A communist with haute bourgeois tastes; a bhadralok with an autocratic streak; a radical who epitomised decades-long grinding status quo, Jyoti Basu was all these things and a bit more. With his death passes an era not only in India’s communist movement but also in Indian politics.
Long before the power of regional satraps became obvious in ‘coalition politics’, Basu knew the virtues of being the Big Fish in a small pond, all the while being a crack swimmer in the Big Sea of national politics. Unlike other veterans of India’s communist movement, he was the master of retrofitting ideology to realpolitik rather than the other way round. If his description of his comrades’ decision to hold him back from prime ministership in 1996 as a “historic blunder” was accurate (Basu as PM would have arguably made the nation address problems like Maoist extremism much before they became critical), then Basu also understood that to be seen as being bigger than the party is to expose one’s hand at a table where keeping the right cards under one’s sleeve is everything.
In a way, over the duration of his long innings, Basu encapsulated the archetypal pre-liberalisation grand politician. As a firebrand communist leader returned from Britain, he was the Nehruvian-communist, a man whom the masses pinned their hopes on even as the middle-class and intelligentsia recognised speaking in their dignified language. As Deputy Chief Minister of the United Front government in West Bengal in the late 60s, he understood that to be in power was a different ball game from being an anti-establishment dhoti-kurta-clad Che figure. Becoming the chief minister in 1977 solidified this knowledge. But the rules of the game were clear right from the start: hold on to power by whatever means and everything else can follow.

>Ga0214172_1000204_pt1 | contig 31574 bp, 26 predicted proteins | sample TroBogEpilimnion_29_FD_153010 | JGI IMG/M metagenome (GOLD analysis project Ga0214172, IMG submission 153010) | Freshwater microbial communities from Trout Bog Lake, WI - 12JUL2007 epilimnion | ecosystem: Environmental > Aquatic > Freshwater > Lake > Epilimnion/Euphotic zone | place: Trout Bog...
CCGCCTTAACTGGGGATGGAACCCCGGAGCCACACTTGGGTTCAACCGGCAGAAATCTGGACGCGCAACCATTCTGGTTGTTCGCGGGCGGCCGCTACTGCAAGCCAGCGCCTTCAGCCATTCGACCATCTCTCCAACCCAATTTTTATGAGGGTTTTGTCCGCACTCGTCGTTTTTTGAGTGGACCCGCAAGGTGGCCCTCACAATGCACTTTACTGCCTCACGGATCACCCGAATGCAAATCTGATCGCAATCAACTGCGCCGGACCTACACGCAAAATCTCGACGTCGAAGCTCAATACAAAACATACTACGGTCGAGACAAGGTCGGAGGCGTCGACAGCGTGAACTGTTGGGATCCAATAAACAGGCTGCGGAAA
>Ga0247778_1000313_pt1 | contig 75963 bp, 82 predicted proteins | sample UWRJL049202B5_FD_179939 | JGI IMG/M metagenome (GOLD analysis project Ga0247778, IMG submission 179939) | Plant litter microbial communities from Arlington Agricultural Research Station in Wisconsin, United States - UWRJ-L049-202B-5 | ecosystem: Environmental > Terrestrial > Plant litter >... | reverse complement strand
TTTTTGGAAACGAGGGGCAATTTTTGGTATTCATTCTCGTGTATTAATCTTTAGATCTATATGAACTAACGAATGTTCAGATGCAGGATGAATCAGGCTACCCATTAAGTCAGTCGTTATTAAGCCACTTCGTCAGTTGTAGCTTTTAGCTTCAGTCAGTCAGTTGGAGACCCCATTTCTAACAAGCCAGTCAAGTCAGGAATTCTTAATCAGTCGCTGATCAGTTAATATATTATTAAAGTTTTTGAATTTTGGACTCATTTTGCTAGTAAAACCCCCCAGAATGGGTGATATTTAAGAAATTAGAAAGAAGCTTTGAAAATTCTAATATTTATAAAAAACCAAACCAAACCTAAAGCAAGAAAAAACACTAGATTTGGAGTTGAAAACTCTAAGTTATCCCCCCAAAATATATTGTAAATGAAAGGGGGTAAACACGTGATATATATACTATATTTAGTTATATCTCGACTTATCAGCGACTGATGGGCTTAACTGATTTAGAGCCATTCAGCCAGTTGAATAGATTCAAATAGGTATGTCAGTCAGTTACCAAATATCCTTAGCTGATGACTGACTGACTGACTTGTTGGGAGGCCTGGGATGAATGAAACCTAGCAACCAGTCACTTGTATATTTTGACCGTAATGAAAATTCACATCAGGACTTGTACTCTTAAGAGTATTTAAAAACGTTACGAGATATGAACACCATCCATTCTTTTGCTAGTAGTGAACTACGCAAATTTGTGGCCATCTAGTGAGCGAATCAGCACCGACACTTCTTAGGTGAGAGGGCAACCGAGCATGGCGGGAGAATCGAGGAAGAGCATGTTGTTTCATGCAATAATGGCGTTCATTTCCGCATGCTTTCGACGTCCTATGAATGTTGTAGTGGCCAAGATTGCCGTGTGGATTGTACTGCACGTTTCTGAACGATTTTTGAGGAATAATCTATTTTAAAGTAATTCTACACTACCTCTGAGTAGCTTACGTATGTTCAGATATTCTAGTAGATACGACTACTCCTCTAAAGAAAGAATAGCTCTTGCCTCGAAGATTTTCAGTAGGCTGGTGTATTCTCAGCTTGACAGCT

Very little, however, followed. For the next two decades, even as Basu rose to statesman-like status, especially as a model secular leader with a mass support base, the communist state he governed in his regime’s trademark ‘good cop-bad cop’ style slid down the economic and development poles. Cadres were allowed to rule the state by proxy — keeping the visible capital of Calcutta under the warm, fuzzy lights of liberal and cultured socialism that kept prying eyes away from the successful experiment of making the bureaucracy, police and governance one with the party. When there were demands for change in West Bengal in the late 90s, Basu short-circuited the opposition by ushering a change himself: stepping down in 2000 as India’s longest-ruling CM for “health reasons” and foisting his protégé Buddhadeb Bhattacharjee as his successor.
Regardless of how he has left the state he was so long in charge of and the Communist Party of India (Marxist) of which he remained the capo di tutti capi till his end, Jyoti Basu was much more than the sum of his parts. Even if these parts didn’t always add up to form the towering leader of modern India that he undoubtedly was.